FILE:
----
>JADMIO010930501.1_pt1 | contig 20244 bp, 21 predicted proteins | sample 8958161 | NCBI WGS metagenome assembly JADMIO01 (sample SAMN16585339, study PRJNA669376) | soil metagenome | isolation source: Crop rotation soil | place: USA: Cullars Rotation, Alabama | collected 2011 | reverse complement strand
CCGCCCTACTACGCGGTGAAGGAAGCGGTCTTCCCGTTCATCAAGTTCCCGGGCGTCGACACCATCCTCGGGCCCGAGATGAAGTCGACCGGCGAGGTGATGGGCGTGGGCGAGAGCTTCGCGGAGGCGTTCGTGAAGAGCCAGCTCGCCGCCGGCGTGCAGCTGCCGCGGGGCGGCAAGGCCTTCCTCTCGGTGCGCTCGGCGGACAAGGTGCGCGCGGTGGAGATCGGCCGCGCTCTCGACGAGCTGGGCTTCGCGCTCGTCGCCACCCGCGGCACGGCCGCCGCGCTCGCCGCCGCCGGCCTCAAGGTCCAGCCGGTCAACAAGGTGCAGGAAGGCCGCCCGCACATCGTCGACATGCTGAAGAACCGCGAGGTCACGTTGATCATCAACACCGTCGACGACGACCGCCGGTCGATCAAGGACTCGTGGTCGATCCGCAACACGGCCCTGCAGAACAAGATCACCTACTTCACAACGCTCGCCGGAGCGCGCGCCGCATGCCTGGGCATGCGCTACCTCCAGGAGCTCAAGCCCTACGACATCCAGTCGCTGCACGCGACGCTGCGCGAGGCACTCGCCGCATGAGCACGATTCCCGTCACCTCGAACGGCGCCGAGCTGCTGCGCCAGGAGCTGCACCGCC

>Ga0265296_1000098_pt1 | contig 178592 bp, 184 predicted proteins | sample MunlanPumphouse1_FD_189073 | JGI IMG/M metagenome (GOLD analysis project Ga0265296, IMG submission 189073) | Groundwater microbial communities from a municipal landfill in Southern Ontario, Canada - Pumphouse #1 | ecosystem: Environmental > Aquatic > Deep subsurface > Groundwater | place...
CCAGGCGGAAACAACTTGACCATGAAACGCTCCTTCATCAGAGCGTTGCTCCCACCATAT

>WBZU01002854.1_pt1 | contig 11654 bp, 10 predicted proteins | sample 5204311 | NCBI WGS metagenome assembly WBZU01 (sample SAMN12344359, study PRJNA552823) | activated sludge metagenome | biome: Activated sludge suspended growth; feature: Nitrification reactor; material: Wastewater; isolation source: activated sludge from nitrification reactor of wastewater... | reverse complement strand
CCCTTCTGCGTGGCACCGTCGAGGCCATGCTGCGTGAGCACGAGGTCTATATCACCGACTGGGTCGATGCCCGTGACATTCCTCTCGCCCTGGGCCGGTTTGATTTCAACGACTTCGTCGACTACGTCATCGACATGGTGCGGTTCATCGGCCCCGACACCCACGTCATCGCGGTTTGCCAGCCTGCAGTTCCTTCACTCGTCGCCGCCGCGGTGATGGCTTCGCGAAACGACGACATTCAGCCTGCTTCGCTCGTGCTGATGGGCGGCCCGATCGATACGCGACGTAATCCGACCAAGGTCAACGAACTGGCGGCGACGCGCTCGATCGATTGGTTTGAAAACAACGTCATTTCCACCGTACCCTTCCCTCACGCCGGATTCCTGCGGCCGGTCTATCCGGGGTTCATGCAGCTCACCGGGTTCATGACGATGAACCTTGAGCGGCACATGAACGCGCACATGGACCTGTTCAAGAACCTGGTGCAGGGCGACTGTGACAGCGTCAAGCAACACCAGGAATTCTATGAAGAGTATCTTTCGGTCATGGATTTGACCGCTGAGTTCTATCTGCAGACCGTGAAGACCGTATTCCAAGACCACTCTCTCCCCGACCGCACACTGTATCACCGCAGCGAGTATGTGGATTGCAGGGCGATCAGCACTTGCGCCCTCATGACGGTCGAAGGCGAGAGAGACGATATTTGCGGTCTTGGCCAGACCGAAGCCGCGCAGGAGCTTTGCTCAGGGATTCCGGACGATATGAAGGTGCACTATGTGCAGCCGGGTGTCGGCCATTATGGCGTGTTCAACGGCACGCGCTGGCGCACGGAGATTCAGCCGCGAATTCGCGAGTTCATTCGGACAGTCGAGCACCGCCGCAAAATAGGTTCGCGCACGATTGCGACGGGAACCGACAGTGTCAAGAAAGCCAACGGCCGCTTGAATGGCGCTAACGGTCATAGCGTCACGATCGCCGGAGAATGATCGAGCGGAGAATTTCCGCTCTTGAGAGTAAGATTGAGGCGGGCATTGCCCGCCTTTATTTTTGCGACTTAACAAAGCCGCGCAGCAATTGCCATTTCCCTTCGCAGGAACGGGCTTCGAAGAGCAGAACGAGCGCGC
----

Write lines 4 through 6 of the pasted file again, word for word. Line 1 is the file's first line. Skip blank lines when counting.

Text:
CCAGGCGGAAACAACTTGACCATGAAACGCTCCTTCATCAGAGCGTTGCTCCCACCATAT

>WBZU01002854.1_pt1 | contig 11654 bp, 10 predicted proteins | sample 5204311 | NCBI WGS metagenome assembly WBZU01 (sample SAMN12344359, study PRJNA552823) | activated sludge metagenome | biome: Activated sludge suspended growth; feature: Nitrification reactor; material: Wastewater; isolation source: activated sludge from nitrification reactor of wastewater... | reverse complement strand
CCCTTCTGCGTGGCACCGTCGAGGCCATGCTGCGTGAGCACGAGGTCTATATCACCGACTGGGTCGATGCCCGTGACATTCCTCTCGCCCTGGGCCGGTTTGATTTCAACGACTTCGTCGACTACGTCATCGACATGGTGCGGTTCATCGGCCCCGACACCCACGTCATCGCGGTTTGCCAGCCTGCAGTTCCTTCACTCGTCGCCGCCGCGGTGATGGCTTCGCGAAACGACGACATTCAGCCTGCTTCGCTCGTGCTGATGGGCGGCCCGATCGATACGCGACGTAATCCGACCAAGGTCAACGAACTGGCGGCGACGCGCTCGATCGATTGGTTTGAAAACAACGTCATTTCCACCGTACCCTTCCCTCACGCCGGATTCCTGCGGCCGGTCTATCCGGGGTTCATGCAGCTCACCGGGTTCATGACGATGAACCTTGAGCGGCACATGAACGCGCACATGGACCTGTTCAAGAACCTGGTGCAGGGCGACTGTGACAGCGTCAAGCAACACCAGGAATTCTATGAAGAGTATCTTTCGGTCATGGATTTGACCGCTGAGTTCTATCTGCAGACCGTGAAGACCGTATTCCAAGACCACTCTCTCCCCGACCGCACACTGTATCACCGCAGCGAGTATGTGGATTGCAGGGCGATCAGCACTTGCGCCCTCATGACGGTCGAAGGCGAGAGAGACGATATTTGCGGTCTTGGCCAGACCGAAGCCGCGCAGGAGCTTTGCTCAGGGATTCCGGACGATATGAAGGTGCACTATGTGCAGCCGGGTGTCGGCCATTATGGCGTGTTCAACGGCACGCGCTGGCGCACGGAGATTCAGCCGCGAATTCGCGAGTTCATTCGGACAGTCGAGCACCGCCGCAAAATAGGTTCGCGCACGATTGCGACGGGAACCGACAGTGTCAAGAAAGCCAACGGCCGCTTGAATGGCGCTAACGGTCATAGCGTCACGATCGCCGGAGAATGATCGAGCGGAGAATTTCCGCTCTTGAGAGTAAGATTGAGGCGGGCATTGCCCGCCTTTATTTTTGCGACTTAACAAAGCCGCGCAGCAATTGCCATTTCCCTTCGCAGGAACGGGCTTCGAAGAGCAGAACGAGCGCGC